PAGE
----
NORTH CAROLINA (WTVD) -- The FBI released use-of-force data on Wednesday for the first time since it began collecting information in 2019.
The data from 2021 and portions of 2022 revealed around half of the use-of-force incidents officers engaged in resulted in injury and a third led to a death.
Law enforcement agencies across the nation are encouraged to report to the FBI but are not required to. The FBI reported around 60% of agencies participated in 2021 and around 40% so far in 2022.
The ABC11 I-Team uncovered in 2022 only 33 North Carolina agencies reported use-of-force data to the FBI, according to the federal data.
"It's just a box being checked. If nobody is being held to report to this database, then what good are they?" questioned local criminal justice advocate Kerwin Pittman.
The state has around 500 law enforcement agencies, so only around 6.5% participated this year.
Pittman said this percentage isn't surprising.
"This particular data coming out is not shocking. But what is shocking to me is that North Carolina has not stepped up, particularly at the General Assembly and made it a requirement that these offices participate in this federal database," Pittman said. "It doesn't make sense to me."
The Raleigh, Fayetteville, and Durham police departments and the Wake County Sheriff's Office all reported their incidents, according to the FBI.
The Cumberland County and Durham County Sheriff Offices were not listed as participating agencies. The Durham Sheriff's Office said they were unsure why this was and told ABC11 a new database complicated their ability to readily pull use-of-force numbers.
North Carolina lawmakers created a statewide critical incident database last year under SB300. The state said that a database has been created, however, the information is not public and it's unclear how many agencies have submitted data. SB300 stated agencies "shall" report information but does not outline any penalties for failing to comply.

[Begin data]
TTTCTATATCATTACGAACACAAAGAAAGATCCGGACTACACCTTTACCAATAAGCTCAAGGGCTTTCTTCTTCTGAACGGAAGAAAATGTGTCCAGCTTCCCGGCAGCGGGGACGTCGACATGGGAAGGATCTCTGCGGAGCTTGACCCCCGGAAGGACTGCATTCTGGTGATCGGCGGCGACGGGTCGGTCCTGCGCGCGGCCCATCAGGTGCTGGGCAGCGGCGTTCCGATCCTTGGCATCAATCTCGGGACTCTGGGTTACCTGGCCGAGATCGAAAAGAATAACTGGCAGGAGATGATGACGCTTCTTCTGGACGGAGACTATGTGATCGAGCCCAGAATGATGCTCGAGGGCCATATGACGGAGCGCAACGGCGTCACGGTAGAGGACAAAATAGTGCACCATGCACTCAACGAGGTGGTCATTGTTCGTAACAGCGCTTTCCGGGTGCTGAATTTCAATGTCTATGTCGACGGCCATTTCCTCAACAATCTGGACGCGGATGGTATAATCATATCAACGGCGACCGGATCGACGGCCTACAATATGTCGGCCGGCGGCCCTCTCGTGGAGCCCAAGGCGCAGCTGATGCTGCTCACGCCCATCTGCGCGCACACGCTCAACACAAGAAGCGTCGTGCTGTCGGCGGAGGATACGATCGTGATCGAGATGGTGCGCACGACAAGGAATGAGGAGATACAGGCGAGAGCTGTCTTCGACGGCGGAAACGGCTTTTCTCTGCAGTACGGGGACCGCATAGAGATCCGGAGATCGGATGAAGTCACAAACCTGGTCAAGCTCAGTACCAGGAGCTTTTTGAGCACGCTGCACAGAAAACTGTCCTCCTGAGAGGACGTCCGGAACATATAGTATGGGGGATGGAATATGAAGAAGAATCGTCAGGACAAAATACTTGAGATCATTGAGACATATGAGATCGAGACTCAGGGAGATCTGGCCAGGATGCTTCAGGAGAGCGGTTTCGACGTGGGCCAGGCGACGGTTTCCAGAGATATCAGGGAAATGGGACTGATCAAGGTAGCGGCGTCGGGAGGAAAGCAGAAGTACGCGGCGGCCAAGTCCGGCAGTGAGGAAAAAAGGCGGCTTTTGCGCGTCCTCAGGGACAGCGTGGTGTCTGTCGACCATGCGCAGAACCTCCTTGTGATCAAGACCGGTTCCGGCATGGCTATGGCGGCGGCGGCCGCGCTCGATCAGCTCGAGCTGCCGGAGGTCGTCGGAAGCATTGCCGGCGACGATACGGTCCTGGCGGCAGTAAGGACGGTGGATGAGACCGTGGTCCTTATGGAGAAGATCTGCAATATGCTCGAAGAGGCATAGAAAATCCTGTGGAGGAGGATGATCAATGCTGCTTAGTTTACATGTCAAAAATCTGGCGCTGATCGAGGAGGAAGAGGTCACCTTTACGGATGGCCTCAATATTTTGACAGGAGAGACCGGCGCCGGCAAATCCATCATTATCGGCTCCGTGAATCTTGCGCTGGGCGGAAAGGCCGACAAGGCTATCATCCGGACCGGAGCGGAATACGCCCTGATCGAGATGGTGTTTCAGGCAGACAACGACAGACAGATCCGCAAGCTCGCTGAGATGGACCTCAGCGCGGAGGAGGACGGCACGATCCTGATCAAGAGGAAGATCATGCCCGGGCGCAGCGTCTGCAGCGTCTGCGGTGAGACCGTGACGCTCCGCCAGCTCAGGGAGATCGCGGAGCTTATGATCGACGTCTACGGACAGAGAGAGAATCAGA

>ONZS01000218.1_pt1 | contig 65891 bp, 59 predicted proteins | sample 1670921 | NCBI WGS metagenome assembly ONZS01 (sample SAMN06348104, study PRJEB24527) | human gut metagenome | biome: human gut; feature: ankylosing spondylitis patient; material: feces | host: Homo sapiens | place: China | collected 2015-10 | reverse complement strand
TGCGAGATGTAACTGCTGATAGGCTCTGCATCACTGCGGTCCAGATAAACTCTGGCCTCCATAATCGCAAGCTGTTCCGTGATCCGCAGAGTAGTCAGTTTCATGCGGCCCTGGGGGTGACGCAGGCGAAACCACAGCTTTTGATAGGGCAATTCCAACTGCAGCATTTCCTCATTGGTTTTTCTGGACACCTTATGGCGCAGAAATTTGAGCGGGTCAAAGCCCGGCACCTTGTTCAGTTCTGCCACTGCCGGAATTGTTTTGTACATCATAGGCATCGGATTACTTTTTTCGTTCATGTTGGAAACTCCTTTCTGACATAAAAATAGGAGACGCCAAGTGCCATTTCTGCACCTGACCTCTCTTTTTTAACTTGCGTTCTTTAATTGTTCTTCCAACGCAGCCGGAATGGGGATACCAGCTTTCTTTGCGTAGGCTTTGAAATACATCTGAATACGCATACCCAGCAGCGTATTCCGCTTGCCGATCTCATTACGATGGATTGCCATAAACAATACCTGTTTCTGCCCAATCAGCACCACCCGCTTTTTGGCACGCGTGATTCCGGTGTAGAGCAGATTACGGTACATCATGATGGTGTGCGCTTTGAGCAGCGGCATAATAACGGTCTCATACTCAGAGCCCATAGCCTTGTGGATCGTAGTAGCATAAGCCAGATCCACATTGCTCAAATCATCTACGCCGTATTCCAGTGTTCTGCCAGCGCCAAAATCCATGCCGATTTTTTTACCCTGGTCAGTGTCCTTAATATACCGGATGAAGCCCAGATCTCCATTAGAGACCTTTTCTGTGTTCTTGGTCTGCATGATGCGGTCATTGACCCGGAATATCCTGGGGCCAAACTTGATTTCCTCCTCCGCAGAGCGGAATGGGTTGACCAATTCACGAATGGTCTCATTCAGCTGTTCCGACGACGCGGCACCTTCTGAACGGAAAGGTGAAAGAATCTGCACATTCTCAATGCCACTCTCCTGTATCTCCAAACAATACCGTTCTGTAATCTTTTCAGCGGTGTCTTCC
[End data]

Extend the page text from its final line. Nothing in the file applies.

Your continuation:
"What we do know is that this problem of use of force, particularly in North Carolina, and nationwide will continue if there's no accountability for these individuals to report these incidents, and these numbers will continue to be diminished and decrease," Pittman said.
Eddie Caldwell, the executive vice president of the NC Sheriff's Association, agreed that it is important to track these incidents.
"A lot of people have a lot of opinions on a lot of things, but what really matters is what the data shows. And we've had a lot of discussions over the last couple of years about folks that have thoughts about things or opinions on things. Some of them are informed some of them are not informed. The data will speak for itself," Caldwell said.
He said he doesn't know why agencies don't report their data but draws attention to the lack of resources at smaller agencies as one possible factor.
"Over 115, probably closer to 120 some of those agencies, are 10 officers or less, and they're all out on the street; they're working. They don't have time for a lot of paperwork," he said.
Due to fewer than 80% of U.S. agencies participating in FBI data collection, the federal agency did not release detailed state or local information.
The ABC11 I-Team reached out to individual local agencies for their latest incidents.
The Wake County Sheriff's Office reported half the number of use-of-force incidents in 2021 compared to 2020 when there were multiple riots (42 v. 97 incidents). This year the agency reported 29 so far.
The Durham Police Department also reported a reduction of incidents by around 20%.
The Fayetteville Police Department saw a slight uptick in 2021 with eight more incidents reported.
The Raleigh Police Department and Cumberland County Sheriff's Office did not respond.
The FBI found officers used force the most when officers were responding to unlawful or suspicious activities. Traffic stops and warrant services/court orders accounted for 20% of the reason for initial contact that led to force.
The data also showed that use-of-force incidents often involved individuals who failed to comply with verbal commands.
Those citizens got injured because they resisted. They didn't follow the lawful orders and directions of the officers. And when citizens comply, if they have a complaint they can complain later, but when they comply, no one gets injured," Caldwell said.
He said it is also important to keep in mind that use-of-force incidents still represent just a small fraction of officers' overall interactions with the public.
"When you look at the hundreds of thousands of instances and encounters that officers have every day with citizens all across North Carolina and across this country, it's infinitesimally small," Caldwell said. "Even one is tragic, and I don't want to minimize that, but I think we need to keep it in mind as citizens and I encourage you in your reporting to keep in mind to keep it in perspective."
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